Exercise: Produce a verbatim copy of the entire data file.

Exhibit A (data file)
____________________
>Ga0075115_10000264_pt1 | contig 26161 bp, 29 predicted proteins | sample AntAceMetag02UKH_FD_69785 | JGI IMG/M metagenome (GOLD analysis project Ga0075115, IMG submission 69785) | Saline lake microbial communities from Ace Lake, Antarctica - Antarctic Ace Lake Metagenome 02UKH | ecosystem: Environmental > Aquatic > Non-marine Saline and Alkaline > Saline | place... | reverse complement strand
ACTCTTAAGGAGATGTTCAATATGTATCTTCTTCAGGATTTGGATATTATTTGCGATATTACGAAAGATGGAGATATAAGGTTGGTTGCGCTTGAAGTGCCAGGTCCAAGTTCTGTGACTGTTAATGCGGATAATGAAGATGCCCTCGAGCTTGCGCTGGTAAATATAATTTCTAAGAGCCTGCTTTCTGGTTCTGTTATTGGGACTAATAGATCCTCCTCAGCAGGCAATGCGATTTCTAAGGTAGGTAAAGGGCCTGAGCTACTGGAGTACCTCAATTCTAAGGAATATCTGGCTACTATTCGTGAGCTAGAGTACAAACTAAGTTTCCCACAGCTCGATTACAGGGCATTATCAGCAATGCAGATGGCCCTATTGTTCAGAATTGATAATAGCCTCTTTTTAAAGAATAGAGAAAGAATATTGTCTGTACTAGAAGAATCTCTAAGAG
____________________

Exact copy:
>Ga0075115_10000264_pt1 | contig 26161 bp, 29 predicted proteins | sample AntAceMetag02UKH_FD_69785 | JGI IMG/M metagenome (GOLD analysis project Ga0075115, IMG submission 69785) | Saline lake microbial communities from Ace Lake, Antarctica - Antarctic Ace Lake Metagenome 02UKH | ecosystem: Environmental > Aquatic > Non-marine Saline and Alkaline > Saline | place... | reverse complement strand
ACTCTTAAGGAGATGTTCAATATGTATCTTCTTCAGGATTTGGATATTATTTGCGATATTACGAAAGATGGAGATATAAGGTTGGTTGCGCTTGAAGTGCCAGGTCCAAGTTCTGTGACTGTTAATGCGGATAATGAAGATGCCCTCGAGCTTGCGCTGGTAAATATAATTTCTAAGAGCCTGCTTTCTGGTTCTGTTATTGGGACTAATAGATCCTCCTCAGCAGGCAATGCGATTTCTAAGGTAGGTAAAGGGCCTGAGCTACTGGAGTACCTCAATTCTAAGGAATATCTGGCTACTATTCGTGAGCTAGAGTACAAACTAAGTTTCCCACAGCTCGATTACAGGGCATTATCAGCAATGCAGATGGCCCTATTGTTCAGAATTGATAATAGCCTCTTTTTAAAGAATAGAGAAAGAATATTGTCTGTACTAGAAGAATCTCTAAGAG